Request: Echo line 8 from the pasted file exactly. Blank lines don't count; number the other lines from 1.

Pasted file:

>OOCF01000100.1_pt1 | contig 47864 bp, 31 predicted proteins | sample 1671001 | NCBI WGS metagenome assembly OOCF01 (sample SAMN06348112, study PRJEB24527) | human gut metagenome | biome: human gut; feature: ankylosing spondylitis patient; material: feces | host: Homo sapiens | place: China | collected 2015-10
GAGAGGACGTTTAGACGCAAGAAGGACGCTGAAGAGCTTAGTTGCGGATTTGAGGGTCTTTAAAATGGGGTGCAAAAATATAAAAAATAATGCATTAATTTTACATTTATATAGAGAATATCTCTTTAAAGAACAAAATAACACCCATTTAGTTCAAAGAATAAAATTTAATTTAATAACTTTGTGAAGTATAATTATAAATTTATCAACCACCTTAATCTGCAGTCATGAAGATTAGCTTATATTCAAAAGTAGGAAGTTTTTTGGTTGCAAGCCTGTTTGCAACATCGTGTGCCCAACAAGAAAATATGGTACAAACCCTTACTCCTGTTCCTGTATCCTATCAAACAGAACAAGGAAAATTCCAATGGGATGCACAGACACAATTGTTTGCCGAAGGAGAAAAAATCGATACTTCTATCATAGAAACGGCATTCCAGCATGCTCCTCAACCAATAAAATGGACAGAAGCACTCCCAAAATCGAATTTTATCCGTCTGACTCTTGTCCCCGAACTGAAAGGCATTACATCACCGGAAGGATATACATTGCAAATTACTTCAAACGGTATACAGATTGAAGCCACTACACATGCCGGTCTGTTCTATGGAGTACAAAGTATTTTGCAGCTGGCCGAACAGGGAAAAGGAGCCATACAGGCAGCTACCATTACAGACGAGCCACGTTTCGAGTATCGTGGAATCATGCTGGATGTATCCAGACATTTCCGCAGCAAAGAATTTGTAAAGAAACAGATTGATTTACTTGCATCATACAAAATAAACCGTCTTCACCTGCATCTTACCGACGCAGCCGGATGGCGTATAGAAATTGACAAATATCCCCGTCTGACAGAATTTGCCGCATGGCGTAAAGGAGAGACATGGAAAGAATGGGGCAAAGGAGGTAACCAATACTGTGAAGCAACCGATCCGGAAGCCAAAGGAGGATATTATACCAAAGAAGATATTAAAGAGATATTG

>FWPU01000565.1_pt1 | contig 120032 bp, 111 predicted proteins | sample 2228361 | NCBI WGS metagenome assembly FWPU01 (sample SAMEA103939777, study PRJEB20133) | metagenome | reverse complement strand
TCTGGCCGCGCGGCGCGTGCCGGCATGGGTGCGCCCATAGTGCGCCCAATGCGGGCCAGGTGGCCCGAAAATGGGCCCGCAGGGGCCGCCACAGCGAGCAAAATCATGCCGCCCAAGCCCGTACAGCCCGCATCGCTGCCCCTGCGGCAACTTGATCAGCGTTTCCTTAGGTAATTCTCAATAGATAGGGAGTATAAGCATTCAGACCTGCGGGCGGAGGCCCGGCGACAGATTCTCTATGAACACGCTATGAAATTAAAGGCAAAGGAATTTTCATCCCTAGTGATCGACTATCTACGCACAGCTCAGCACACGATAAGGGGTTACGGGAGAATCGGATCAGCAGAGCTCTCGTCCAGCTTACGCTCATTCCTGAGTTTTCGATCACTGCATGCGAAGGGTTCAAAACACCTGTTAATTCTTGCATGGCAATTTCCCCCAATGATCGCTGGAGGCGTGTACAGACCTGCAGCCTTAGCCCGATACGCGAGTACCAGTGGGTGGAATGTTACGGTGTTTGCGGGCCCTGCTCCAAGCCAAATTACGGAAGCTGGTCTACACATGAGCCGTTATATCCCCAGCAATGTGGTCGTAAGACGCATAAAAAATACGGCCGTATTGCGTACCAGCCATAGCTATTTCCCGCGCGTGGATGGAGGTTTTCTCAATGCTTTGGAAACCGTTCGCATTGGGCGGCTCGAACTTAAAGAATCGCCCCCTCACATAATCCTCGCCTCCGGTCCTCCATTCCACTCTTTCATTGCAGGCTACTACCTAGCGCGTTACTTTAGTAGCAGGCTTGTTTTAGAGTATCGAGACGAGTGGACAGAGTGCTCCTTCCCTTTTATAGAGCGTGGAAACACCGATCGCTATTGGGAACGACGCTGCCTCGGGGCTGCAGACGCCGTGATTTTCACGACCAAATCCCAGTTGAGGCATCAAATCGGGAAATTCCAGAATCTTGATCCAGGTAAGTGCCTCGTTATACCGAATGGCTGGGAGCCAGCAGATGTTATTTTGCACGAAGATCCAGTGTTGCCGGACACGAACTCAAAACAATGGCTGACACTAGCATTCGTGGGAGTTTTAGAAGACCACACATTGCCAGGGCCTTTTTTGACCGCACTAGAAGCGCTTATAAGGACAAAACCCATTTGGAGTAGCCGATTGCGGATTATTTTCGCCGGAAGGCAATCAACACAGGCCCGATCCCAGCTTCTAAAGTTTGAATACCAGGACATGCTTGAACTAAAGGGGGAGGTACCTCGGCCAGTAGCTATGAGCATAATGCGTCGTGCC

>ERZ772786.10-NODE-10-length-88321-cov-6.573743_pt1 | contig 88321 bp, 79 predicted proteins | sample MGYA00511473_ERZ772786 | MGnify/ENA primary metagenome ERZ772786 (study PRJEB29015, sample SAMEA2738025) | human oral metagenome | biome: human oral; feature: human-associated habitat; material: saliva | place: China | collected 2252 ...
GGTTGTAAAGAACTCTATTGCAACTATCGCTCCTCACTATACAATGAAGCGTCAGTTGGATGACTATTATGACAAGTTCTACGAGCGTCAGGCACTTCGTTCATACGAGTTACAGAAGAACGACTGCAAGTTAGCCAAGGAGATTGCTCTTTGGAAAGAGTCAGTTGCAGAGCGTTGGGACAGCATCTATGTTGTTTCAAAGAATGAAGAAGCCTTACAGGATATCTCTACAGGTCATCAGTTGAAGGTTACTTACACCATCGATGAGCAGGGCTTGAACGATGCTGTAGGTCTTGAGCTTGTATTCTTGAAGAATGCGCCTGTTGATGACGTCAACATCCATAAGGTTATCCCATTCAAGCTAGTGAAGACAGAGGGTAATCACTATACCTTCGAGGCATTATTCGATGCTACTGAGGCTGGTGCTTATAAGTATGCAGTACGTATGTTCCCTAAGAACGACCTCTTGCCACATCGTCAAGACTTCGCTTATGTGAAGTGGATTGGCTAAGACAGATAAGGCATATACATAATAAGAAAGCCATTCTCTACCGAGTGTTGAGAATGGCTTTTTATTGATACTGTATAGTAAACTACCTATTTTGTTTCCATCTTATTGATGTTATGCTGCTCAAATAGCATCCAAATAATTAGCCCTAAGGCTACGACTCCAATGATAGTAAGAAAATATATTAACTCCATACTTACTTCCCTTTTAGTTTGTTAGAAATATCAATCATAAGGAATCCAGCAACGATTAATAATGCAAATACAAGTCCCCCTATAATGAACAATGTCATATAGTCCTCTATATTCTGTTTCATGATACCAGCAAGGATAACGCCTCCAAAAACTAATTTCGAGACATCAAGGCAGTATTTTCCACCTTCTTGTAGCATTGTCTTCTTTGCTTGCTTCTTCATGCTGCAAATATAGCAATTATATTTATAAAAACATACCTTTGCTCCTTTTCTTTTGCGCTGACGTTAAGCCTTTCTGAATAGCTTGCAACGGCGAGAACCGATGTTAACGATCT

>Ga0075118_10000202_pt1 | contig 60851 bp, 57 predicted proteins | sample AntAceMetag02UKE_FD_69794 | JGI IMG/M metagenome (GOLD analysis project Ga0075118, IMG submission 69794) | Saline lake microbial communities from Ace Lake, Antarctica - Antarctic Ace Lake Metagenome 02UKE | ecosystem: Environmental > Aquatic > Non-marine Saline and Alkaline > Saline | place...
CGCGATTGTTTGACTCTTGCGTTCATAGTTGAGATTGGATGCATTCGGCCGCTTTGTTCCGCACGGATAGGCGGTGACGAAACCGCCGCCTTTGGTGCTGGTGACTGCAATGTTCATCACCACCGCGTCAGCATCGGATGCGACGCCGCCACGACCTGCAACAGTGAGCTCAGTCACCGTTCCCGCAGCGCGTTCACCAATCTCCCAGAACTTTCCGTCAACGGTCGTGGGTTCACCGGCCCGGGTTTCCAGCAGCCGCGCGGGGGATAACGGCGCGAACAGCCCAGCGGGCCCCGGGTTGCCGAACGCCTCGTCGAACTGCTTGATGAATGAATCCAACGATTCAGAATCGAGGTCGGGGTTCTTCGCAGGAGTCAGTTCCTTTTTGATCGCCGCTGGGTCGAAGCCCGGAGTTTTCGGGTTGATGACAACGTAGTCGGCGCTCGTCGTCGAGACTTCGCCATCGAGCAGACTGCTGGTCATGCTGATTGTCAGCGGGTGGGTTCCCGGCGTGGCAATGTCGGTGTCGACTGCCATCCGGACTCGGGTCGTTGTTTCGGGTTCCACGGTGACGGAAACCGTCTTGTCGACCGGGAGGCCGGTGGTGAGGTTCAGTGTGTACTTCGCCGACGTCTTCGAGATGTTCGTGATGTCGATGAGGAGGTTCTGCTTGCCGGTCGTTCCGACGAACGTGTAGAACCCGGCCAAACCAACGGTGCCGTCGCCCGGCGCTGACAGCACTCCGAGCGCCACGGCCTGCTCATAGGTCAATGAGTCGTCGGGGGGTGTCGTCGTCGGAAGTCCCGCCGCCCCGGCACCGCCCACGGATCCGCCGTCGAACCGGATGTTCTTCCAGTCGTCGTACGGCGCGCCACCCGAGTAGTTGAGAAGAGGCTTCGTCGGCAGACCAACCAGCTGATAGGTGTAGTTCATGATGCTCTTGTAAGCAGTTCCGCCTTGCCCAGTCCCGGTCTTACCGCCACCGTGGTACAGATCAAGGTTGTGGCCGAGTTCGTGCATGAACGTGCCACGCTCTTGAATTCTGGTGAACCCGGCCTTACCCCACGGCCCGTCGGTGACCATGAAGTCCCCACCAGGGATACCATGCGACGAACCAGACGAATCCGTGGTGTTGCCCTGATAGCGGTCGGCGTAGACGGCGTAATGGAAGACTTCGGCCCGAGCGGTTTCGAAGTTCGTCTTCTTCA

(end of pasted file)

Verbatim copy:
CGCGATTGTTTGACTCTTGCGTTCATAGTTGAGATTGGATGCATTCGGCCGCTTTGTTCCGCACGGATAGGCGGTGACGAAACCGCCGCCTTTGGTGCTGGTGACTGCAATGTTCATCACCACCGCGTCAGCATCGGATGCGACGCCGCCACGACCTGCAACAGTGAGCTCAGTCACCGTTCCCGCAGCGCGTTCACCAATCTCCCAGAACTTTCCGTCAACGGTCGTGGGTTCACCGGCCCGGGTTTCCAGCAGCCGCGCGGGGGATAACGGCGCGAACAGCCCAGCGGGCCCCGGGTTGCCGAACGCCTCGTCGAACTGCTTGATGAATGAATCCAACGATTCAGAATCGAGGTCGGGGTTCTTCGCAGGAGTCAGTTCCTTTTTGATCGCCGCTGGGTCGAAGCCCGGAGTTTTCGGGTTGATGACAACGTAGTCGGCGCTCGTCGTCGAGACTTCGCCATCGAGCAGACTGCTGGTCATGCTGATTGTCAGCGGGTGGGTTCCCGGCGTGGCAATGTCGGTGTCGACTGCCATCCGGACTCGGGTCGTTGTTTCGGGTTCCACGGTGACGGAAACCGTCTTGTCGACCGGGAGGCCGGTGGTGAGGTTCAGTGTGTACTTCGCCGACGTCTTCGAGATGTTCGTGATGTCGATGAGGAGGTTCTGCTTGCCGGTCGTTCCGACGAACGTGTAGAACCCGGCCAAACCAACGGTGCCGTCGCCCGGCGCTGACAGCACTCCGAGCGCCACGGCCTGCTCATAGGTCAATGAGTCGTCGGGGGGTGTCGTCGTCGGAAGTCCCGCCGCCCCGGCACCGCCCACGGATCCGCCGTCGAACCGGATGTTCTTCCAGTCGTCGTACGGCGCGCCACCCGAGTAGTTGAGAAGAGGCTTCGTCGGCAGACCAACCAGCTGATAGGTGTAGTTCATGATGCTCTTGTAAGCAGTTCCGCCTTGCCCAGTCCCGGTCTTACCGCCACCGTGGTACAGATCAAGGTTGTGGCCGAGTTCGTGCATGAACGTGCCACGCTCTTGAATTCTGGTGAACCCGGCCTTACCCCACGGCCCGTCGGTGACCATGAAGTCCCCACCAGGGATACCATGCGACGAACCAGACGAATCCGTGGTGTTGCCCTGATAGCGGTCGGCGTAGACGGCGTAATGGAAGACTTCGGCCCGAGCGGTTTCGAAGTTCGTCTTCTTCA